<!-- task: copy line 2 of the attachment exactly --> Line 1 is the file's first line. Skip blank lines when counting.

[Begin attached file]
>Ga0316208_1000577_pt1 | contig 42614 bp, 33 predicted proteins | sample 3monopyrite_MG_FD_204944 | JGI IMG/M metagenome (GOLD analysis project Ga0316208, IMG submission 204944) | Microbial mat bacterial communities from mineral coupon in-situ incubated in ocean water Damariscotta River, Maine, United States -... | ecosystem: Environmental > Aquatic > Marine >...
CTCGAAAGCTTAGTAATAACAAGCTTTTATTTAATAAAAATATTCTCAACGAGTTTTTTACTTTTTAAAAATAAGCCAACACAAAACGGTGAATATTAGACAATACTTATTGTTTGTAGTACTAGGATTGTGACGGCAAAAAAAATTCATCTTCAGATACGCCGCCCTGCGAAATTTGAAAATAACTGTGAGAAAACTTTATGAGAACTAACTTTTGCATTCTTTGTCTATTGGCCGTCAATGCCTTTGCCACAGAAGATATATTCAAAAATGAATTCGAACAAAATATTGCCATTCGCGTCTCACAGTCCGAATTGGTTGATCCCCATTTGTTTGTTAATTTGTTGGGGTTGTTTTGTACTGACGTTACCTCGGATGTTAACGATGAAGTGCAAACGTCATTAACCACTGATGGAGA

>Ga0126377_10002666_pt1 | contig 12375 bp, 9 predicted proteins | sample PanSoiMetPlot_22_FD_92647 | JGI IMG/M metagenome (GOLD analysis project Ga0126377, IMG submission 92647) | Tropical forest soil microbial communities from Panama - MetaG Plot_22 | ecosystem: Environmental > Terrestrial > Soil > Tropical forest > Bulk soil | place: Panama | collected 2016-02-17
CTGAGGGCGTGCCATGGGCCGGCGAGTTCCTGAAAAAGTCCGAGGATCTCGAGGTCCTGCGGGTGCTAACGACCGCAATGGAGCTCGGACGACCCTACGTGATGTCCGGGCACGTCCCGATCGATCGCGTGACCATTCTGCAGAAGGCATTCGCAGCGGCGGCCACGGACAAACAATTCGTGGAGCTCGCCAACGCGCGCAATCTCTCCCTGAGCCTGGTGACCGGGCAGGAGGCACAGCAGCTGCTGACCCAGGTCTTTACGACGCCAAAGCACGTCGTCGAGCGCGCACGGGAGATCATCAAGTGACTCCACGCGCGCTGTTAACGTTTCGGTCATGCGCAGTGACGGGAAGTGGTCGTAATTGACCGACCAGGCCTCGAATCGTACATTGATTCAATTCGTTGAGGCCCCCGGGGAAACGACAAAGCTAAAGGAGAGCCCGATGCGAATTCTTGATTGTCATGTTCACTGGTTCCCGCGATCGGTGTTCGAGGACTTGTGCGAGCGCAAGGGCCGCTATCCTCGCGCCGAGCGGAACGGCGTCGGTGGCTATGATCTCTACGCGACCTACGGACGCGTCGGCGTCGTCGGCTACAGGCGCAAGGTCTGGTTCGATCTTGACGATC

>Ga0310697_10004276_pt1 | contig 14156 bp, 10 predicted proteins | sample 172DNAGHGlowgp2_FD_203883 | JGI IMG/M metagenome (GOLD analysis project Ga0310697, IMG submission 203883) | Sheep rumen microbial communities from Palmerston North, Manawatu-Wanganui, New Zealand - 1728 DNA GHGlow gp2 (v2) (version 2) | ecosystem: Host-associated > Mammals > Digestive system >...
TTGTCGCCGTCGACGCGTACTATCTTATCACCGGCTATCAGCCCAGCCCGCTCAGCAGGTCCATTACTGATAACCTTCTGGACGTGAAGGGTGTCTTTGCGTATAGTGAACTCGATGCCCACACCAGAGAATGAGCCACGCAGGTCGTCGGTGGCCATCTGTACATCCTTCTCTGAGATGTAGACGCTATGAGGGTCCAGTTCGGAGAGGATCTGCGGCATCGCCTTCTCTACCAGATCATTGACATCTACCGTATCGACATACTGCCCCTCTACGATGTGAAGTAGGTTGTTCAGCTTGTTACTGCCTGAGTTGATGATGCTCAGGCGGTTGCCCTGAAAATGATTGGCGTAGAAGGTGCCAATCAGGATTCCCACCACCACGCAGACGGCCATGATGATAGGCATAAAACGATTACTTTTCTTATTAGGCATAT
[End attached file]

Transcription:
CTCGAAAGCTTAGTAATAACAAGCTTTTATTTAATAAAAATATTCTCAACGAGTTTTTTACTTTTTAAAAATAAGCCAACACAAAACGGTGAATATTAGACAATACTTATTGTTTGTAGTACTAGGATTGTGACGGCAAAAAAAATTCATCTTCAGATACGCCGCCCTGCGAAATTTGAAAATAACTGTGAGAAAACTTTATGAGAACTAACTTTTGCATTCTTTGTCTATTGGCCGTCAATGCCTTTGCCACAGAAGATATATTCAAAAATGAATTCGAACAAAATATTGCCATTCGCGTCTCACAGTCCGAATTGGTTGATCCCCATTTGTTTGTTAATTTGTTGGGGTTGTTTTGTACTGACGTTACCTCGGATGTTAACGATGAAGTGCAAACGTCATTAACCACTGATGGAGA